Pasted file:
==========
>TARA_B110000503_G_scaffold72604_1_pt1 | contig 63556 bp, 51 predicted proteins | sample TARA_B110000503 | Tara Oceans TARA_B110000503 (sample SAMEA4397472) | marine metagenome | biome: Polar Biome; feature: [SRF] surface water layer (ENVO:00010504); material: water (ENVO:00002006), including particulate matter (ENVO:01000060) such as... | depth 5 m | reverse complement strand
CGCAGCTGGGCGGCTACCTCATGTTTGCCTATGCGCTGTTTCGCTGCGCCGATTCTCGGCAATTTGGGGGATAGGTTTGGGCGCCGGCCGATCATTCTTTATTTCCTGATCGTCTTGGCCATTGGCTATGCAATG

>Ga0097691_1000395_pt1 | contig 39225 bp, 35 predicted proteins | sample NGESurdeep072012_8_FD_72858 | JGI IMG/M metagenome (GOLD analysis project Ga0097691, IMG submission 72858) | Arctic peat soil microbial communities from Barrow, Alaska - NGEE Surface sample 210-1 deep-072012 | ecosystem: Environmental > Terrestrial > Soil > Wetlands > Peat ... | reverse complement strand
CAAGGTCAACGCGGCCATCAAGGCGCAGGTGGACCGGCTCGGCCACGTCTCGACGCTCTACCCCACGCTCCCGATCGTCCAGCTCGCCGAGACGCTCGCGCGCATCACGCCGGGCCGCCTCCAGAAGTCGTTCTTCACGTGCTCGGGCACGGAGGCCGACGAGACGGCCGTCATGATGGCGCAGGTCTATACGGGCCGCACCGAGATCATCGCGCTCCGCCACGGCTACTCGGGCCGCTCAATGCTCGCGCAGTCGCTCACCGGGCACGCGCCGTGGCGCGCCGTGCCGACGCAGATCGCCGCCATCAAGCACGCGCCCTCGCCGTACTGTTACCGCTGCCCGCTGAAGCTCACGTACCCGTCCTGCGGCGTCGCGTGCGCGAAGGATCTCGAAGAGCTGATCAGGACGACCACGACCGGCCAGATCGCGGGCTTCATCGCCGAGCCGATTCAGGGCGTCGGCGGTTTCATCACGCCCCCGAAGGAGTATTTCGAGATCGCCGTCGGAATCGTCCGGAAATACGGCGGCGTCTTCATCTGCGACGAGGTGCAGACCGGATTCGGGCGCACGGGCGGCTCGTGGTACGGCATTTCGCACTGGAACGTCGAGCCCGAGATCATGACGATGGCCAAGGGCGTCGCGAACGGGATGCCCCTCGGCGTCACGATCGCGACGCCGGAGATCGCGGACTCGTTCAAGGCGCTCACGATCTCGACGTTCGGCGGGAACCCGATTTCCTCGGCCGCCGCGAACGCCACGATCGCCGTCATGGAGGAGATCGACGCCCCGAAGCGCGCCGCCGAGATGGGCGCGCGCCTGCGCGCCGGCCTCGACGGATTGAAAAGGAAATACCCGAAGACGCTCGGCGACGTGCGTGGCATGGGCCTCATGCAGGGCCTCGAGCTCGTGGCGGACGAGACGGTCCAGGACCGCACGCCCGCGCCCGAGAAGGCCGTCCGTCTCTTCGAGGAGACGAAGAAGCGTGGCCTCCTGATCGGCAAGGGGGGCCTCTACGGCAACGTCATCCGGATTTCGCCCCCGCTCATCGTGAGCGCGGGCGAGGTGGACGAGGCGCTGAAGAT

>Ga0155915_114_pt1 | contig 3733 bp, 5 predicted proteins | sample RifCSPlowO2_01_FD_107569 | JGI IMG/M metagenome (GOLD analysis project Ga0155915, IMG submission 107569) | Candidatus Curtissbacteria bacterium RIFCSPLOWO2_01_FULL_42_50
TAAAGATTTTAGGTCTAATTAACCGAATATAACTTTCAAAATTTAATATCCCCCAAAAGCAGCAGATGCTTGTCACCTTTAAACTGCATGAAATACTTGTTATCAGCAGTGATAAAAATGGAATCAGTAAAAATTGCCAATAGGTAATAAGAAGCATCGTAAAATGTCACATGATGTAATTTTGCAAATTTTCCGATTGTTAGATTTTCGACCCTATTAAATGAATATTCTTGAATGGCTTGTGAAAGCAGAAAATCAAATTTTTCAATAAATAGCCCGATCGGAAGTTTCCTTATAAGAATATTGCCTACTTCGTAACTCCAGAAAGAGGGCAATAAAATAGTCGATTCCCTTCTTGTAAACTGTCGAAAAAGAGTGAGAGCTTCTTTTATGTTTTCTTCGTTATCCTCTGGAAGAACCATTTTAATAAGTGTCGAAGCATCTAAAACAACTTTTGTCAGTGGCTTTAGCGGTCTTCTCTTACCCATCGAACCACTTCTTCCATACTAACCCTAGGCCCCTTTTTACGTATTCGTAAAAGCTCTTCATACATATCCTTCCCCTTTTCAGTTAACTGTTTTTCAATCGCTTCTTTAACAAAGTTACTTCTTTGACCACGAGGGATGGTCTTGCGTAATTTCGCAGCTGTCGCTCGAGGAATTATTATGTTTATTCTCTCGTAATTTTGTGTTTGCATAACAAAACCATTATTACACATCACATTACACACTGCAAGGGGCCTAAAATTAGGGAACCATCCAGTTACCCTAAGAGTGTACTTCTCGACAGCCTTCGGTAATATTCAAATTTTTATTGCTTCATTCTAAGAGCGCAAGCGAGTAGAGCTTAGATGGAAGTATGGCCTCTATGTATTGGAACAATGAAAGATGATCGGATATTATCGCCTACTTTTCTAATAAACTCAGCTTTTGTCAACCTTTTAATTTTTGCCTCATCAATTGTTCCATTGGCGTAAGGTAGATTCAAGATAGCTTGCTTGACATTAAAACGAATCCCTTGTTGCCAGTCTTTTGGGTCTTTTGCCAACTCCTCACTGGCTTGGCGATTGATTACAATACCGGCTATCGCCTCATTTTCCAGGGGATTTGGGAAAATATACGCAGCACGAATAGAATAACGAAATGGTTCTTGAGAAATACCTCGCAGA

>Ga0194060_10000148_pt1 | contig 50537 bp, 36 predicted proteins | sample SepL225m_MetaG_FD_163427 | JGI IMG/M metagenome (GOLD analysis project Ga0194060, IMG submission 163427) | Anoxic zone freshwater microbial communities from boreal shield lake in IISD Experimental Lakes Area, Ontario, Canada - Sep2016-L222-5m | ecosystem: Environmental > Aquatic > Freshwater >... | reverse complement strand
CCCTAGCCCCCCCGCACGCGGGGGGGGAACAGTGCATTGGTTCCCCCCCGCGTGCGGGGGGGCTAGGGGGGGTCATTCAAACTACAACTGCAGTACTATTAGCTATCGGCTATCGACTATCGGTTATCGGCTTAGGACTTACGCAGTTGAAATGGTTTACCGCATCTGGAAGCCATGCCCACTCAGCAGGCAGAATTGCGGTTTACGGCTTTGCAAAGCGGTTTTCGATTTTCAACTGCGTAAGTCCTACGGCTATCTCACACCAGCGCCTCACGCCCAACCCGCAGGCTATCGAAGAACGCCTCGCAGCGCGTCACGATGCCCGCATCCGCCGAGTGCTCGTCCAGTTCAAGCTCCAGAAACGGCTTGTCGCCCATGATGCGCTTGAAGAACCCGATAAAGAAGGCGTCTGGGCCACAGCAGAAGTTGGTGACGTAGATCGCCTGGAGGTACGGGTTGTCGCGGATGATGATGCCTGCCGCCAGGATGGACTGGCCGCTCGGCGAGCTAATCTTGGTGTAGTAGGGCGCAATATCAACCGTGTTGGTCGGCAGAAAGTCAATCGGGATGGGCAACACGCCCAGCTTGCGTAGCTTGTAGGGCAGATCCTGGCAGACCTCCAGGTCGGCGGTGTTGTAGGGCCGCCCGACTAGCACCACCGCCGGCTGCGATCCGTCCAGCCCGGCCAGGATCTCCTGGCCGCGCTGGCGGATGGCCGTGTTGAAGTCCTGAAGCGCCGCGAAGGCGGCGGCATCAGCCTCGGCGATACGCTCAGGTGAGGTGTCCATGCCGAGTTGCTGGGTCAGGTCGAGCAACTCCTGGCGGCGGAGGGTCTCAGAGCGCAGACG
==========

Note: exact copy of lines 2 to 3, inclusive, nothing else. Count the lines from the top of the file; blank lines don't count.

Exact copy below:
CGCAGCTGGGCGGCTACCTCATGTTTGCCTATGCGCTGTTTCGCTGCGCCGATTCTCGGCAATTTGGGGGATAGGTTTGGGCGCCGGCCGATCATTCTTTATTTCCTGATCGTCTTGGCCATTGGCTATGCAATG

>Ga0097691_1000395_pt1 | contig 39225 bp, 35 predicted proteins | sample NGESurdeep072012_8_FD_72858 | JGI IMG/M metagenome (GOLD analysis project Ga0097691, IMG submission 72858) | Arctic peat soil microbial communities from Barrow, Alaska - NGEE Surface sample 210-1 deep-072012 | ecosystem: Environmental > Terrestrial > Soil > Wetlands > Peat ... | reverse complement strand